[Addendum] in the tradition of RTFM I have gone hunting in the manual for PostrgeSQL. Here are some more pieces to the puzzle

#is the autovacuum switched on?
postgres@db1:/tmp$ psql -c "SHOW autovacuum;"
 autovacuum
------------
 on
(1 row)

#The "track counts" parameter is needed by autovacuum which uses statistics from database activity to know where to do its job
postgres@db1:/tmp$ psql -c "SHOW track_counts;"
 track_counts
--------------
 on
(1 row)

#is there an autovacuum daemon resident in memory?
postgres@db1:/tmp$ ps  -ef | grep 'autovacuum'
postgres  1261  1021  0 Jan23 ?        00:08:27 postgres: autovacuum launcher process                             
postgres 18347 18149  0 00:33 pts/0    00:00:00 grep autovacuum


#what's been happening on the live server?
postgres@LIVEdb1:/tmp$ psql -c "SELECT relname, last_vacuum, last_autovacuum, last_analyze, last_autoanalyze from pg_stat_all_tables;"
#result is list of 65 tables (out about 300), all empty (no dates at all)

Gratefully following up on @craig-ringer's advice to look into VACUUM FULL I turned to PostgreSQL documentation, (paraphrased) "... In the worst case where your disk is nearly full, VACUUM FULL may be the only workable alternative. ... (but) the usual goal of routine vacuuming is to avoid needing VACUUM FULL. The autovacuum daemon attempts to do standard VACUUMs often enough to maintain steady-state usage of disk space ..."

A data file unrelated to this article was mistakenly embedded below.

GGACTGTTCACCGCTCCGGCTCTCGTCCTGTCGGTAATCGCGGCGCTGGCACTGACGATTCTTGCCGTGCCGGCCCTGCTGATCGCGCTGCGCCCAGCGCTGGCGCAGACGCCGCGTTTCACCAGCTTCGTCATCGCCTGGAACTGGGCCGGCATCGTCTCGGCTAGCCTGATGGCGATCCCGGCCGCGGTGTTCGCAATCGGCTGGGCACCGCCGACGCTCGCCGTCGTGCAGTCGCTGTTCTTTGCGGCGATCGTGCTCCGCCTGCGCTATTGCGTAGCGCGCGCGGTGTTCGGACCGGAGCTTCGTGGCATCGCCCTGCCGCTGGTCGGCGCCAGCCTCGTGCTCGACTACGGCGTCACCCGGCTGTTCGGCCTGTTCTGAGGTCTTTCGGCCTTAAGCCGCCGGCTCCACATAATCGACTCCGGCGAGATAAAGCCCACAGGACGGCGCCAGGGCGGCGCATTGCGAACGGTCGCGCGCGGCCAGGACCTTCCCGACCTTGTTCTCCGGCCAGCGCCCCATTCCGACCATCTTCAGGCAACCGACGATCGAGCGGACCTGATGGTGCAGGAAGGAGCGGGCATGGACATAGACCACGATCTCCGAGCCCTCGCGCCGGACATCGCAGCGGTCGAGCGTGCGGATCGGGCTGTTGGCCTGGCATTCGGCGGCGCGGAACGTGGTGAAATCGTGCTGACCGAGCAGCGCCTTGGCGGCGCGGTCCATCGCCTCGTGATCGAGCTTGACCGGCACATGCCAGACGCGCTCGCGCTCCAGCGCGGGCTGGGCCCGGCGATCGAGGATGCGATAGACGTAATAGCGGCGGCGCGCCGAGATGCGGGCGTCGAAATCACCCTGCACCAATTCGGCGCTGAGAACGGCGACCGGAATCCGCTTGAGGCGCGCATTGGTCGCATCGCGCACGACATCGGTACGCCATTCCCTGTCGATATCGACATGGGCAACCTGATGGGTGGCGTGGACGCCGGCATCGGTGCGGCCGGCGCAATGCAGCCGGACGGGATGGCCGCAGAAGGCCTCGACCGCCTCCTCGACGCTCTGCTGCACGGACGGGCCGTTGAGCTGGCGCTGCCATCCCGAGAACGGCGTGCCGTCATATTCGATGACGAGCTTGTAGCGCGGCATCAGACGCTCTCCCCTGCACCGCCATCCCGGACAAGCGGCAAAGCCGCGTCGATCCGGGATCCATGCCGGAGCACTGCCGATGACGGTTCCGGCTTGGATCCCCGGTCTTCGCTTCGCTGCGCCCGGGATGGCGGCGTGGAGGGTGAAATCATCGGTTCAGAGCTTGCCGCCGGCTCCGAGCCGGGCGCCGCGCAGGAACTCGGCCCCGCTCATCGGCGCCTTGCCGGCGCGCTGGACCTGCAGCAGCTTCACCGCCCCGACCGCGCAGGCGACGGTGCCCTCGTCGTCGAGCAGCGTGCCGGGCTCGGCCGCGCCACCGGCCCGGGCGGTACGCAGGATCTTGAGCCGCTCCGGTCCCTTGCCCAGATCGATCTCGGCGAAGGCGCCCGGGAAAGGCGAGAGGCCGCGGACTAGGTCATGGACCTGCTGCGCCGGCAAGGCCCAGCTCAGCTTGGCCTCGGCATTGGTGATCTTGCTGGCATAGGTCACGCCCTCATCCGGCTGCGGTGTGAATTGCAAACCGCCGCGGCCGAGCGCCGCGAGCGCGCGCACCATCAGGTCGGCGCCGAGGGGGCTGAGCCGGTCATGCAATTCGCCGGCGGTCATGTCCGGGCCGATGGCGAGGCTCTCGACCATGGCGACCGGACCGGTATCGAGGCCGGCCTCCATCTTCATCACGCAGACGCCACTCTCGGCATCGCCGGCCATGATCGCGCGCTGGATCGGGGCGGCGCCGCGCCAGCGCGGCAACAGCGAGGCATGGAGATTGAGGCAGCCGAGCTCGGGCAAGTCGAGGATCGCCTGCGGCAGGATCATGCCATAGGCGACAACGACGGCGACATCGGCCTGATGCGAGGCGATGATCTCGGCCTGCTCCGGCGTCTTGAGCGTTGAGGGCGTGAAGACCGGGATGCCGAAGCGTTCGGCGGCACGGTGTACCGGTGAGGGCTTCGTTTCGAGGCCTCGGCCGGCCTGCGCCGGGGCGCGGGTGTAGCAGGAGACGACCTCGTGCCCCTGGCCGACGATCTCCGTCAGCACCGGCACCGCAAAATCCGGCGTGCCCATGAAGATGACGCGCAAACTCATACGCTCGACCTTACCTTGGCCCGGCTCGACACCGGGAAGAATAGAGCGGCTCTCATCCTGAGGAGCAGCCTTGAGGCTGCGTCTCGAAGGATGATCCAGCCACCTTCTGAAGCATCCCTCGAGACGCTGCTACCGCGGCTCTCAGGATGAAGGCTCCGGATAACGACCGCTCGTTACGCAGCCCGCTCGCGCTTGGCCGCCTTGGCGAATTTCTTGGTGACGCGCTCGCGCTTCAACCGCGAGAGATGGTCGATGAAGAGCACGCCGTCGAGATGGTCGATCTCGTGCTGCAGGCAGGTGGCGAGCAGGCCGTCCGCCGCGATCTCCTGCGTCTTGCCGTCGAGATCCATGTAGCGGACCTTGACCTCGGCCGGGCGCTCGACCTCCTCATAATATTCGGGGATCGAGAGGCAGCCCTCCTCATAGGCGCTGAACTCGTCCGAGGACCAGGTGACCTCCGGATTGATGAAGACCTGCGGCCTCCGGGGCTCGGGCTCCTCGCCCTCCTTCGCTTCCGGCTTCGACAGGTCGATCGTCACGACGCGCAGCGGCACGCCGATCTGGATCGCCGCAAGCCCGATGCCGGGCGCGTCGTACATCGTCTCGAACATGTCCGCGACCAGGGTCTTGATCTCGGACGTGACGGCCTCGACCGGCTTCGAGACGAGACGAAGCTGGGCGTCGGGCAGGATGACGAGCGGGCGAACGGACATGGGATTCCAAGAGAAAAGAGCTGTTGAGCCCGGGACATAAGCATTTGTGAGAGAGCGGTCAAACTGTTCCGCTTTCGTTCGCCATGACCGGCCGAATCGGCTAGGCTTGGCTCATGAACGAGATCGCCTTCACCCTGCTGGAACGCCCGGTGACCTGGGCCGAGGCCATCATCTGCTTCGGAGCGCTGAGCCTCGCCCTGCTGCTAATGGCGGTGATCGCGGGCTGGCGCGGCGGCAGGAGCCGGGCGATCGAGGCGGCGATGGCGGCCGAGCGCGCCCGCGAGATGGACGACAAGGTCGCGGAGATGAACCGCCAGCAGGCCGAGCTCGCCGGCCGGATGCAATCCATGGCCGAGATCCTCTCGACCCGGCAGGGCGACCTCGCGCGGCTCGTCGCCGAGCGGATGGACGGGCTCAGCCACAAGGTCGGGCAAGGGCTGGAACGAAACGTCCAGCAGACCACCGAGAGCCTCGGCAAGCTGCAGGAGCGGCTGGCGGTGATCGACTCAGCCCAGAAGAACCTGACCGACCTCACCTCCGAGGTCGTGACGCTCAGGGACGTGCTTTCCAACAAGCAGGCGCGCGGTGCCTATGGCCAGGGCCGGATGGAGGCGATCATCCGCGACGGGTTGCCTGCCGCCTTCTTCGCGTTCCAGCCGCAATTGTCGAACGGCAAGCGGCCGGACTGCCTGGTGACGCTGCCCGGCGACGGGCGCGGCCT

I will follow @chris-travers advice and map out the number of rows in tables from each version of the database. I think in my case it'd be fair to say that VACUUM FULL will relieve the pressure on disk space, and it'll make original_vs_restored look better but there's still this red flag of excessive bloat. I think autovacuum isn't doing anything and that's a worry! Thx for the guidance so far, it's fascinating.

    Post Migrated Here from stackoverflow.com
1
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What version of PostgreSQL are you using? If it is prior to 9.0 (iirc), you may have inadequate free space map settings and thus be leaking space that vacuum can't recover efficiently. In this case, the sort of bloat you are seeing would be affecting the production db.

At the same time, this certainly does raise red flags. The question is what those red flags mean. is it a badly configured server? Is it a corrupted back-up? To test, what you should do is map out the number of rows in the tables on the production server and the backup. If they are close (remember the production server is likely having new updates and deletes) then you are probably pretty good. If there are wide deviations, you may want to look into those more carefully. Assuming nothing comes up there, I would suspect a problem with the free space map settings.